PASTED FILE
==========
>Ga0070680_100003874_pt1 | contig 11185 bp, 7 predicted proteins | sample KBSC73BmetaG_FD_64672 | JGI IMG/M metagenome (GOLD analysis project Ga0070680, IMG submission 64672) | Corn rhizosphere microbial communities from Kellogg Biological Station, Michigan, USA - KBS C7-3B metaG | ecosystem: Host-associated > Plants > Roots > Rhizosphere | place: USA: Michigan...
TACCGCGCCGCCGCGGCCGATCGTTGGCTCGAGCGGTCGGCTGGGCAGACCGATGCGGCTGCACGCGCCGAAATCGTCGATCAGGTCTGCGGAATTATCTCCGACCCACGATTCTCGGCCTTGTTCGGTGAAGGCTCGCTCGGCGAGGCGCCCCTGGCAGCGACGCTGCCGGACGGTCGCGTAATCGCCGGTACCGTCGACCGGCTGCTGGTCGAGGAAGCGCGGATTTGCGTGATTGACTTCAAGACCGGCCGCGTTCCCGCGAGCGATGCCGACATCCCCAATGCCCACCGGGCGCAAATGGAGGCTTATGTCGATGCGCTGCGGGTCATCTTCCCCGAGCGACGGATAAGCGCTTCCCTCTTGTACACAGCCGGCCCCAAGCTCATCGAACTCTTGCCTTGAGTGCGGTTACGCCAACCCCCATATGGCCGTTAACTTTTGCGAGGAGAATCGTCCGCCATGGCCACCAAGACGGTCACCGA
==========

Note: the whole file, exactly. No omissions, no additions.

>Ga0070680_100003874_pt1 | contig 11185 bp, 7 predicted proteins | sample KBSC73BmetaG_FD_64672 | JGI IMG/M metagenome (GOLD analysis project Ga0070680, IMG submission 64672) | Corn rhizosphere microbial communities from Kellogg Biological Station, Michigan, USA - KBS C7-3B metaG | ecosystem: Host-associated > Plants > Roots > Rhizosphere | place: USA: Michigan...
TACCGCGCCGCCGCGGCCGATCGTTGGCTCGAGCGGTCGGCTGGGCAGACCGATGCGGCTGCACGCGCCGAAATCGTCGATCAGGTCTGCGGAATTATCTCCGACCCACGATTCTCGGCCTTGTTCGGTGAAGGCTCGCTCGGCGAGGCGCCCCTGGCAGCGACGCTGCCGGACGGTCGCGTAATCGCCGGTACCGTCGACCGGCTGCTGGTCGAGGAAGCGCGGATTTGCGTGATTGACTTCAAGACCGGCCGCGTTCCCGCGAGCGATGCCGACATCCCCAATGCCCACCGGGCGCAAATGGAGGCTTATGTCGATGCGCTGCGGGTCATCTTCCCCGAGCGACGGATAAGCGCTTCCCTCTTGTACACAGCCGGCCCCAAGCTCATCGAACTCTTGCCTTGAGTGCGGTTACGCCAACCCCCATATGGCCGTTAACTTTTGCGAGGAGAATCGTCCGCCATGGCCACCAAGACGGTCACCGA